The Gadhafi government has announced a ceasefire, shortly after the UN gave its green light for a no-fly zone and military intervention. US President Barack Obama has said he would not hesitate to use military force.
The UN just voted for a no-fly zone over Libya
The Libyan government has declared an immediate ceasefire and halt to all military operations against rebel forces, Foreign Minister Moussa Koussa said in a press conference in Tripoli on Friday.
Koussa said the cease-fire would "take the country back to safety" and ensure the security of all Libyans.
The announcement came shortly after the United Nations Security Council voted to use "all necessary measures" to ensure the safety of Libya's civilian population, including a no-fly zone and airstrikes.
Libyan Deputy Foreign Minister Khaled Kaim told reporters that the Gadhafi regime has also invited observers from China, Germany, Malta and Turkey to monitor its adherence to the ceasefire.
West, rebels remain wary
Libyan rebels remain wary of cease-fire
However, both the West and the rebels have reacted cautiously to the announcement amid unconfirmed reports of continued fighting.
On Friday evening, rebel military council official Khaled al-Sayeh told reporters in Benghazi the "Gadhafi regime never stopped firing or attacking people. Until this moment he is still attacking places under siege." He said there was "sustained shelling" in Zintan, Ajdabiya and Misrata.
Arab broadcaster Al Jazeera reported that Gadhafi’s forces were advancing quickly towards the rebel stronghold of Benghazi on Friday evening, despite the ceasefire declared earlier in the day.
A doctor in the Western city of Misrata said heavy bombardments there were continuing, killing at least 25 people. "Gadhafi's forces are bombing the city with artillery shells and tanks. We now have 25 people dead at the hospital, including several little girls," the doctor told Reuters news agency.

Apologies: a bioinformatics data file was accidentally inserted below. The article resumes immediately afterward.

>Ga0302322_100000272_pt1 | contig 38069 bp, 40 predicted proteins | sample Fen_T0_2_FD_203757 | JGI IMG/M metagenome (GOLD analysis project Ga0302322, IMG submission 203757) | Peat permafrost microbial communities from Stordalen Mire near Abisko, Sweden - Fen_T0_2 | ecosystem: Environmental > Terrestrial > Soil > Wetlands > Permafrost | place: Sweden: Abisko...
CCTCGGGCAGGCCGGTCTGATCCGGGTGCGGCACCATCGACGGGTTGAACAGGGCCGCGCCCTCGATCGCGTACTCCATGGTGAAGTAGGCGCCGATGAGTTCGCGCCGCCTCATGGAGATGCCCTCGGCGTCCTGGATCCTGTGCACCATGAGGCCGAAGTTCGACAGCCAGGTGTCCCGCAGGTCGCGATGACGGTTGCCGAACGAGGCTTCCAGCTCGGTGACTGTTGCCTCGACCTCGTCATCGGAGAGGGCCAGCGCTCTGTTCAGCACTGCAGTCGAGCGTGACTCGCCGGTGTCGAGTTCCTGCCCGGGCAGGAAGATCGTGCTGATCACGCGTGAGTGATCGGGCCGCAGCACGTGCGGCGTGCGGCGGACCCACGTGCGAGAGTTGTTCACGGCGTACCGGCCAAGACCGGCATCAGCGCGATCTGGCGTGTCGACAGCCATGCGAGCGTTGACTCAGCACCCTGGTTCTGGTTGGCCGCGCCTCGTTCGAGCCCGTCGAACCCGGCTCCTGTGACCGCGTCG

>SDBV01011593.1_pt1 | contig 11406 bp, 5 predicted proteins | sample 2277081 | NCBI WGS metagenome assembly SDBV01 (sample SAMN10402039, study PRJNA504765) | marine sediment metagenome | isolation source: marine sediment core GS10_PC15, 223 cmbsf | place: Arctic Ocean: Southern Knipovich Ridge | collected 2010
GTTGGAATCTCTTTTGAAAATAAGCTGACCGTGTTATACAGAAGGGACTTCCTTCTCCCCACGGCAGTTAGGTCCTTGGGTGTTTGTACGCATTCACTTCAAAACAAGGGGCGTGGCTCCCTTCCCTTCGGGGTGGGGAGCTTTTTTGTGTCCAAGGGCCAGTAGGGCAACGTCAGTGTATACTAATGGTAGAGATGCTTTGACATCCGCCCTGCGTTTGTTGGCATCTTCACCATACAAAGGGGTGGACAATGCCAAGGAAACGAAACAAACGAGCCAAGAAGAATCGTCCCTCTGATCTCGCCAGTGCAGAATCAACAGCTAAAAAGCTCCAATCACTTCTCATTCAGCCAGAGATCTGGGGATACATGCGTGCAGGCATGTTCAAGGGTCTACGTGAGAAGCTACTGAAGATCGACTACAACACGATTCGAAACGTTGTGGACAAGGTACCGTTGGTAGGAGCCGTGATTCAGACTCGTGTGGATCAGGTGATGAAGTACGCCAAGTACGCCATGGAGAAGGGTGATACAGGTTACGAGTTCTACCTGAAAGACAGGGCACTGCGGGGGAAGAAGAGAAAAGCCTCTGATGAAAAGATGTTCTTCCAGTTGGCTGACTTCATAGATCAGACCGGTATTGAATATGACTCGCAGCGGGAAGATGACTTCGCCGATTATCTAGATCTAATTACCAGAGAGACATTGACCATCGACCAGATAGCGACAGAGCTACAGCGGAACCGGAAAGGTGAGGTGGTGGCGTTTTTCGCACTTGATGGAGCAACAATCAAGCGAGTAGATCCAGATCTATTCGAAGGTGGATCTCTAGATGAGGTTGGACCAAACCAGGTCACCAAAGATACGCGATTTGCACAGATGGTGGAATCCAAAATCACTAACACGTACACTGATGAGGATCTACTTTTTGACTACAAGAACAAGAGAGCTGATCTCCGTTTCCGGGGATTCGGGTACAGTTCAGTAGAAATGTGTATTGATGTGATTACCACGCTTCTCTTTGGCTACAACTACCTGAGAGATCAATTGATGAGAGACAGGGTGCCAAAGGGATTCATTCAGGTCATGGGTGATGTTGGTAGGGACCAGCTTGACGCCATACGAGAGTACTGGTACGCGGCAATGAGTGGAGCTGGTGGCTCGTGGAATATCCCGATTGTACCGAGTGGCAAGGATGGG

Obama warns Gadhafi to comply
Speaking in Washington Friday afternoon, US President Barack Obama warned the embattled Libyan dictator to comply with the UN demands or face consequences that include military action.
"All attacks against civilians must stop," Obama said. "Left unchecked, we have every reason to believe that Gadhafi would commit atrocities against his people. Many thousands could die. A humanitarian crisis would ensue."
The president made it clear that the US would not send in ground troops but left little doubt that Washington was committed to enforcing the UN resolution.
"These terms are not subject to negotiation. If Gadhafi does not comply with the resolution, the international community will impose consequences. The resolution will be enforced through military action," Obama said.
Obama says Washington is ready to use force
Meanwhile, France is to host an international summit on the Libyan crisis Saturday with EU, UN and African Union leaders expected to take part. EU diplomats said they hoped the meeting would turn into a "coalition of the willing."
US Secretary of State Hillary Clinton will also attend the summit. She said reports of a cease-fire would be judged on "action" not words and repeated US demands that Gadhafi had to go.
French Foreign Minister Alain Juppe said Friday that everything was ready to launch military action and that Gadhafi's cease-fire announcement would be scrutinized at Saturday's summit.
The French ambassador to the United Nations, Gerard Araud, said late Friday he expected foreign military intervention in Libya within hours of the Paris summit.
Author: Rob Mudge, Andreas Illmer (AP, AFP, Reuters, dpa)
Editor: Martin Kuebler